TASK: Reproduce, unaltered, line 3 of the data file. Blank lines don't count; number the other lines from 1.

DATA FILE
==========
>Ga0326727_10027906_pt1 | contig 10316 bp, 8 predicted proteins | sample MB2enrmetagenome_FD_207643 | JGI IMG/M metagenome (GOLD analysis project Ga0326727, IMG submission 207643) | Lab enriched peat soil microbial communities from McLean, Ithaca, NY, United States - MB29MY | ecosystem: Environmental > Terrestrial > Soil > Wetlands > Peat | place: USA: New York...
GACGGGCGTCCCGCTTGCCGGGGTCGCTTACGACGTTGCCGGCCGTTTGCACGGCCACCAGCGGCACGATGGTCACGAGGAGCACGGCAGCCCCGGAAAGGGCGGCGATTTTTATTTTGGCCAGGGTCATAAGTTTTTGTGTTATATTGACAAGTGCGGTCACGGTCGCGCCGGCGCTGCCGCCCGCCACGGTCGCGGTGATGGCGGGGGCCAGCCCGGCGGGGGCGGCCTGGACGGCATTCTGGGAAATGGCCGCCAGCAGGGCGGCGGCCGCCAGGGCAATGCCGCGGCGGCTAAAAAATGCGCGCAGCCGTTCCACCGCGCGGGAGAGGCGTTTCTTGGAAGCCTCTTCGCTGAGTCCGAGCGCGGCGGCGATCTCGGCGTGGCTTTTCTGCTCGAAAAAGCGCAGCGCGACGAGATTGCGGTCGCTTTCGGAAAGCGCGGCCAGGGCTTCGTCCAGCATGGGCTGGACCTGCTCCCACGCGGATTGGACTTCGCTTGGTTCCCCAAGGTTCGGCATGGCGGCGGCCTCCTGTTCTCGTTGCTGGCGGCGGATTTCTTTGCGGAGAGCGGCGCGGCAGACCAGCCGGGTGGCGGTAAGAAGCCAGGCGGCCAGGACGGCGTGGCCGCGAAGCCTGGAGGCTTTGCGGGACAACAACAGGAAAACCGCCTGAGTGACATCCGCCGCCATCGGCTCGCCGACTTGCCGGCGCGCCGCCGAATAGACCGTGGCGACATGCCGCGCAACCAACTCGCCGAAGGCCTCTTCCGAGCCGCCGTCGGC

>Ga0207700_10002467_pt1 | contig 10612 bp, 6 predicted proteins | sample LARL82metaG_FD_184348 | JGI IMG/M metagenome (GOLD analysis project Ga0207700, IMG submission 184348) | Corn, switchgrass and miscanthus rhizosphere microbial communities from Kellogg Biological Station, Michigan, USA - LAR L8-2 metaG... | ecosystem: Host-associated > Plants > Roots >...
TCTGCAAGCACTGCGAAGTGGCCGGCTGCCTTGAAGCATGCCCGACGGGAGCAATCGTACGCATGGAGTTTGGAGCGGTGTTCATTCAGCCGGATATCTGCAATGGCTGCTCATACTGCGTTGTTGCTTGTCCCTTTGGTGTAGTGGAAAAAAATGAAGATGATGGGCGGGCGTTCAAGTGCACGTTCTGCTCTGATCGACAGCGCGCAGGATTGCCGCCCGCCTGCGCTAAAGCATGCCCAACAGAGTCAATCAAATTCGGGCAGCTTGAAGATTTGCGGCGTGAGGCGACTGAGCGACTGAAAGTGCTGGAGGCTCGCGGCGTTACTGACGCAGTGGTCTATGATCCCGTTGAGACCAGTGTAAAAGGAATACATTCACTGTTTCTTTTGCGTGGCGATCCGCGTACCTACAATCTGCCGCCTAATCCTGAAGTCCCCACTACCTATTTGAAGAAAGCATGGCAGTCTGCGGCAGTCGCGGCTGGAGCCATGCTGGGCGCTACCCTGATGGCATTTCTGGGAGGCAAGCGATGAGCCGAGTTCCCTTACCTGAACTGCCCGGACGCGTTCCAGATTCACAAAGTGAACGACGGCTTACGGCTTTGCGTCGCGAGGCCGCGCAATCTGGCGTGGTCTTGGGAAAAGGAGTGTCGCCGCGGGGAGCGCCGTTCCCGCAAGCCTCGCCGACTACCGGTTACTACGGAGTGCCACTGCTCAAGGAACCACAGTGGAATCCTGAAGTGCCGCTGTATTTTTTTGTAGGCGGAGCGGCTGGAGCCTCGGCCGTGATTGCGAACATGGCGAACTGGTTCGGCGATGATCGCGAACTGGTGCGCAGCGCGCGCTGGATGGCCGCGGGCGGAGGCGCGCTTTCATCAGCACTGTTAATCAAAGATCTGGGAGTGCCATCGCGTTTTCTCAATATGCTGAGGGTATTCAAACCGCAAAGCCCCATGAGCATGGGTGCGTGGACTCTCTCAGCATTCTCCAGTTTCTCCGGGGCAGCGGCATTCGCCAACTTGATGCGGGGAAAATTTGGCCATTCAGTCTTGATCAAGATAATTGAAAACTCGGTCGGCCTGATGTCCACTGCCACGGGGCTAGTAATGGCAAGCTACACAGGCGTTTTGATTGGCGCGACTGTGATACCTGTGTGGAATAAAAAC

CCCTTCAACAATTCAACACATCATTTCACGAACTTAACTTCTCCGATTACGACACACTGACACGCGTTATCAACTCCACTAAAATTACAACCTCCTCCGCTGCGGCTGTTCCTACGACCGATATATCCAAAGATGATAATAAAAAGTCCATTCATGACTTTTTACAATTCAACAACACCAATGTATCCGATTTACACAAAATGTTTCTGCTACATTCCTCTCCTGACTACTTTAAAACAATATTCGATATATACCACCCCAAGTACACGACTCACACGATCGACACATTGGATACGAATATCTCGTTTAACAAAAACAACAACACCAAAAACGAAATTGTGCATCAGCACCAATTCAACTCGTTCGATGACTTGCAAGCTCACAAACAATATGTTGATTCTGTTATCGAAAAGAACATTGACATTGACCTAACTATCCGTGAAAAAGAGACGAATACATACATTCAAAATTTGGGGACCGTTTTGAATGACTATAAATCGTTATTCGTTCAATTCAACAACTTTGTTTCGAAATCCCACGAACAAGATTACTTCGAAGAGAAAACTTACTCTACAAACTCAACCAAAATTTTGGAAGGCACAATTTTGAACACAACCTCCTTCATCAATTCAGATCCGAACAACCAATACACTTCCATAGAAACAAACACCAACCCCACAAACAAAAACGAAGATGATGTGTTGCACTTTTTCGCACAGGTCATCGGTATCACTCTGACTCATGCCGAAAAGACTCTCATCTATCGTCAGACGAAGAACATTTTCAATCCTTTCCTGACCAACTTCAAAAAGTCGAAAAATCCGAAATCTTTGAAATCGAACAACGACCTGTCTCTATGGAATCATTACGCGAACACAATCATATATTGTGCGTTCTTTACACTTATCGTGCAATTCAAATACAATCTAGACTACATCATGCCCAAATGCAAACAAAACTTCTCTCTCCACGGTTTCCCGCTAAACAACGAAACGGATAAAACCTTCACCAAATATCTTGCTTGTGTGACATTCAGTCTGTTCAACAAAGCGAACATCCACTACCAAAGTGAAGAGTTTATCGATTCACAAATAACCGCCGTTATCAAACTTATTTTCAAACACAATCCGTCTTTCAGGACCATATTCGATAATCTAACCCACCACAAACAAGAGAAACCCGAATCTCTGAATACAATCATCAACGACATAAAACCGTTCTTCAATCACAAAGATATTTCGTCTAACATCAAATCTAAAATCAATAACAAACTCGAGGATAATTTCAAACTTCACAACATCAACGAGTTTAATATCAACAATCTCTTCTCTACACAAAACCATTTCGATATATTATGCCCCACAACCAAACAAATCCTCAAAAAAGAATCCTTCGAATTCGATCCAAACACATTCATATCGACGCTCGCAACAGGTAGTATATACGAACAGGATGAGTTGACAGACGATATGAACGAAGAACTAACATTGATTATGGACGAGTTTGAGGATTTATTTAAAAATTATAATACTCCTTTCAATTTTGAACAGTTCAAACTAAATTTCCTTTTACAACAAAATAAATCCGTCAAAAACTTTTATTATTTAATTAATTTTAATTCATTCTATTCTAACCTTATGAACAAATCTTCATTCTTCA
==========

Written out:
>Ga0207700_10002467_pt1 | contig 10612 bp, 6 predicted proteins | sample LARL82metaG_FD_184348 | JGI IMG/M metagenome (GOLD analysis project Ga0207700, IMG submission 184348) | Corn, switchgrass and miscanthus rhizosphere microbial communities from Kellogg Biological Station, Michigan, USA - LAR L8-2 metaG... | ecosystem: Host-associated > Plants > Roots >...